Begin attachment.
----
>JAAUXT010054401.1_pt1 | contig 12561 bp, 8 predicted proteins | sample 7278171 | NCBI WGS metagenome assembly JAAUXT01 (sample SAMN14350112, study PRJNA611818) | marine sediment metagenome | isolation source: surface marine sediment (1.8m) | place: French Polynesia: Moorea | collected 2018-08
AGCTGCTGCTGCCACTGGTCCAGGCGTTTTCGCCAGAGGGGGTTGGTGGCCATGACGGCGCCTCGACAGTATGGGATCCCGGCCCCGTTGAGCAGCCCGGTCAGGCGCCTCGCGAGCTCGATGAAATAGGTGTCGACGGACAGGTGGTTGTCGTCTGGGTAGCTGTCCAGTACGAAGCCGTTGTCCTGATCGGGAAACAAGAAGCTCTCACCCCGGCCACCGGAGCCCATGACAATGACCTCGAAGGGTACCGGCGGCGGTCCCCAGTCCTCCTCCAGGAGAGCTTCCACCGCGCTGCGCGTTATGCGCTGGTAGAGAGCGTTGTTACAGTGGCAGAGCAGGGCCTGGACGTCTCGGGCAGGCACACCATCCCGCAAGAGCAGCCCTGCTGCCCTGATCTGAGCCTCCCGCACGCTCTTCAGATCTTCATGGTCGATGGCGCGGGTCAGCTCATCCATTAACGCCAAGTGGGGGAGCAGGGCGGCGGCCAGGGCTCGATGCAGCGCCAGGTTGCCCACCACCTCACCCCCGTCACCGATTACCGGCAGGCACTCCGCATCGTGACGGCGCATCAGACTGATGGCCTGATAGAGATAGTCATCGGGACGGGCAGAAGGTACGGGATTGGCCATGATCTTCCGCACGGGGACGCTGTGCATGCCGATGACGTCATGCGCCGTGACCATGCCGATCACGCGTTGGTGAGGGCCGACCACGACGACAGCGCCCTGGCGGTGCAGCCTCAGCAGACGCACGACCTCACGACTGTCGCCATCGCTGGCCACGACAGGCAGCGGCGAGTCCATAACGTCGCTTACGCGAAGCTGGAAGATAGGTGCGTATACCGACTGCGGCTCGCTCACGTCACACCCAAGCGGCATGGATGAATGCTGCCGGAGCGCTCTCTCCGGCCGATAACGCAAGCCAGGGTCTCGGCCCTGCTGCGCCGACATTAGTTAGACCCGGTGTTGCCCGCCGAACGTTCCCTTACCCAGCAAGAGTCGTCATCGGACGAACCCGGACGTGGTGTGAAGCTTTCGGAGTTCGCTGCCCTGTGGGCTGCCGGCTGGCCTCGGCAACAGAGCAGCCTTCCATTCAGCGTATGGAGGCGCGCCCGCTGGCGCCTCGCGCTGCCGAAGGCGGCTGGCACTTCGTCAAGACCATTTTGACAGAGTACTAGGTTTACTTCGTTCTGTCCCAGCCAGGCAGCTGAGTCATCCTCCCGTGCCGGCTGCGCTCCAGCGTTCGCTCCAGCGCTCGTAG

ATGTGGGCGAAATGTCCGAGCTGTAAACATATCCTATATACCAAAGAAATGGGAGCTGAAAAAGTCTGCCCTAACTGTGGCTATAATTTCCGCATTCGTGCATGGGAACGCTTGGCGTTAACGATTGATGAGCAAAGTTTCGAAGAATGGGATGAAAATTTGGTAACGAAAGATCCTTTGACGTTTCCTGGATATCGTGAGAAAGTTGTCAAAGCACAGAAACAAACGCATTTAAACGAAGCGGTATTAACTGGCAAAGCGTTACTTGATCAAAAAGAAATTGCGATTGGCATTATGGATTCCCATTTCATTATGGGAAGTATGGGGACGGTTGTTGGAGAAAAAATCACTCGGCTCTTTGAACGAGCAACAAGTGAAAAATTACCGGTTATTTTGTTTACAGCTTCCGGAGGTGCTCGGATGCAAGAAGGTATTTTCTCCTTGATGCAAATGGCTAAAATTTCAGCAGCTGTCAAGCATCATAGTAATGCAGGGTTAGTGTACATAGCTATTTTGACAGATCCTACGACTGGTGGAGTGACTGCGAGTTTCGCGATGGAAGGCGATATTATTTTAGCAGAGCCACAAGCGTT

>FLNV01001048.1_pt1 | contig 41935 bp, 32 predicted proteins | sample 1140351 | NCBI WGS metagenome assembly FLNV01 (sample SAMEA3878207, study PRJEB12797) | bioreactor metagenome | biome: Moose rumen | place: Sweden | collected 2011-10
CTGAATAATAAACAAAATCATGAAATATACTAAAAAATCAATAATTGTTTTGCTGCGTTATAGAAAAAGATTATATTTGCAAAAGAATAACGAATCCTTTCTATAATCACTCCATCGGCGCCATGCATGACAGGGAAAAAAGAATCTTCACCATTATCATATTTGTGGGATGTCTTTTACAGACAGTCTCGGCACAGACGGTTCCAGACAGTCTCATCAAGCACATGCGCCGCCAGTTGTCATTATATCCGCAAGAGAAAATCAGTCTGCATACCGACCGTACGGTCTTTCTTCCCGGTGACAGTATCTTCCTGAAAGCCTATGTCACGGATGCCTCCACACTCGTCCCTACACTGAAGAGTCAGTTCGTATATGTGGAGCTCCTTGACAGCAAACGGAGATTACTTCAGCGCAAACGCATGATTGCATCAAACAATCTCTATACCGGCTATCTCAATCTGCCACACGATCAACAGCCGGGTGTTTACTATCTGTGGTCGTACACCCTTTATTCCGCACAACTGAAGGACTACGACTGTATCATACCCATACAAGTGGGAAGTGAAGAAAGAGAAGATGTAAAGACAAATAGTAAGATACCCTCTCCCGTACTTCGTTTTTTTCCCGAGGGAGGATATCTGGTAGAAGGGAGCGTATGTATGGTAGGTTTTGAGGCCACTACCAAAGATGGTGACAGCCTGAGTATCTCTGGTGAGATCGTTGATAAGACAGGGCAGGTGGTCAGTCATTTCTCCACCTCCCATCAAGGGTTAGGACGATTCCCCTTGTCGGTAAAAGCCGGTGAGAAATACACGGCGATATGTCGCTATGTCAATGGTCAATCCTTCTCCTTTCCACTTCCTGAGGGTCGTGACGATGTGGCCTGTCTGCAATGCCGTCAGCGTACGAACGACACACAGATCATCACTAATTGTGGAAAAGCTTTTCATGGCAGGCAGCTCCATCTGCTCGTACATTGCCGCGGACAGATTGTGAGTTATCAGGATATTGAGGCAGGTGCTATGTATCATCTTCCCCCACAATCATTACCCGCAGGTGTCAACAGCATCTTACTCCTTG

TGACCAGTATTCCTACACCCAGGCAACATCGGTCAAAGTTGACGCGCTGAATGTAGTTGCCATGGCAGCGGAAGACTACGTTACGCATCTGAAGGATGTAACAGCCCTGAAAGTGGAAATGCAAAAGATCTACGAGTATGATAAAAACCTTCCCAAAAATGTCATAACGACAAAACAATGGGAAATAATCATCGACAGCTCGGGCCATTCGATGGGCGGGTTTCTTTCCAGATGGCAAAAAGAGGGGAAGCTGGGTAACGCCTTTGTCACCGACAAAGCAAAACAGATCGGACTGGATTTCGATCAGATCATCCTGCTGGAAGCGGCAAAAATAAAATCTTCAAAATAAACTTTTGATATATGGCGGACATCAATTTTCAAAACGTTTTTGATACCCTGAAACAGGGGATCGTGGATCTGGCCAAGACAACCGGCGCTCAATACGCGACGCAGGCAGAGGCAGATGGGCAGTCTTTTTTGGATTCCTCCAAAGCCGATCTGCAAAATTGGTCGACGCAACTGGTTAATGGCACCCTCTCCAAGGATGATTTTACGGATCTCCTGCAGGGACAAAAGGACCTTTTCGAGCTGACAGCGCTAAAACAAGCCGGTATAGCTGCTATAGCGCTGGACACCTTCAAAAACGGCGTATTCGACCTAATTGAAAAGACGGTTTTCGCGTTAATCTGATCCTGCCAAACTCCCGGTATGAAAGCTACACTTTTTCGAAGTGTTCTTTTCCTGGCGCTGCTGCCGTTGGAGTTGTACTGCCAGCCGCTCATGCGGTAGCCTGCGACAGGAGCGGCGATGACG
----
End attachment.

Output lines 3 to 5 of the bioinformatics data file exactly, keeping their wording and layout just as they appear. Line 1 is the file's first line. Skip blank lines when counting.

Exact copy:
ATGTGGGCGAAATGTCCGAGCTGTAAACATATCCTATATACCAAAGAAATGGGAGCTGAAAAAGTCTGCCCTAACTGTGGCTATAATTTCCGCATTCGTGCATGGGAACGCTTGGCGTTAACGATTGATGAGCAAAGTTTCGAAGAATGGGATGAAAATTTGGTAACGAAAGATCCTTTGACGTTTCCTGGATATCGTGAGAAAGTTGTCAAAGCACAGAAACAAACGCATTTAAACGAAGCGGTATTAACTGGCAAAGCGTTACTTGATCAAAAAGAAATTGCGATTGGCATTATGGATTCCCATTTCATTATGGGAAGTATGGGGACGGTTGTTGGAGAAAAAATCACTCGGCTCTTTGAACGAGCAACAAGTGAAAAATTACCGGTTATTTTGTTTACAGCTTCCGGAGGTGCTCGGATGCAAGAAGGTATTTTCTCCTTGATGCAAATGGCTAAAATTTCAGCAGCTGTCAAGCATCATAGTAATGCAGGGTTAGTGTACATAGCTATTTTGACAGATCCTACGACTGGTGGAGTGACTGCGAGTTTCGCGATGGAAGGCGATATTATTTTAGCAGAGCCACAAGCGTT

>FLNV01001048.1_pt1 | contig 41935 bp, 32 predicted proteins | sample 1140351 | NCBI WGS metagenome assembly FLNV01 (sample SAMEA3878207, study PRJEB12797) | bioreactor metagenome | biome: Moose rumen | place: Sweden | collected 2011-10
CTGAATAATAAACAAAATCATGAAATATACTAAAAAATCAATAATTGTTTTGCTGCGTTATAGAAAAAGATTATATTTGCAAAAGAATAACGAATCCTTTCTATAATCACTCCATCGGCGCCATGCATGACAGGGAAAAAAGAATCTTCACCATTATCATATTTGTGGGATGTCTTTTACAGACAGTCTCGGCACAGACGGTTCCAGACAGTCTCATCAAGCACATGCGCCGCCAGTTGTCATTATATCCGCAAGAGAAAATCAGTCTGCATACCGACCGTACGGTCTTTCTTCCCGGTGACAGTATCTTCCTGAAAGCCTATGTCACGGATGCCTCCACACTCGTCCCTACACTGAAGAGTCAGTTCGTATATGTGGAGCTCCTTGACAGCAAACGGAGATTACTTCAGCGCAAACGCATGATTGCATCAAACAATCTCTATACCGGCTATCTCAATCTGCCACACGATCAACAGCCGGGTGTTTACTATCTGTGGTCGTACACCCTTTATTCCGCACAACTGAAGGACTACGACTGTATCATACCCATACAAGTGGGAAGTGAAGAAAGAGAAGATGTAAAGACAAATAGTAAGATACCCTCTCCCGTACTTCGTTTTTTTCCCGAGGGAGGATATCTGGTAGAAGGGAGCGTATGTATGGTAGGTTTTGAGGCCACTACCAAAGATGGTGACAGCCTGAGTATCTCTGGTGAGATCGTTGATAAGACAGGGCAGGTGGTCAGTCATTTCTCCACCTCCCATCAAGGGTTAGGACGATTCCCCTTGTCGGTAAAAGCCGGTGAGAAATACACGGCGATATGTCGCTATGTCAATGGTCAATCCTTCTCCTTTCCACTTCCTGAGGGTCGTGACGATGTGGCCTGTCTGCAATGCCGTCAGCGTACGAACGACACACAGATCATCACTAATTGTGGAAAAGCTTTTCATGGCAGGCAGCTCCATCTGCTCGTACATTGCCGCGGACAGATTGTGAGTTATCAGGATATTGAGGCAGGTGCTATGTATCATCTTCCCCCACAATCATTACCCGCAGGTGTCAACAGCATCTTACTCCTTG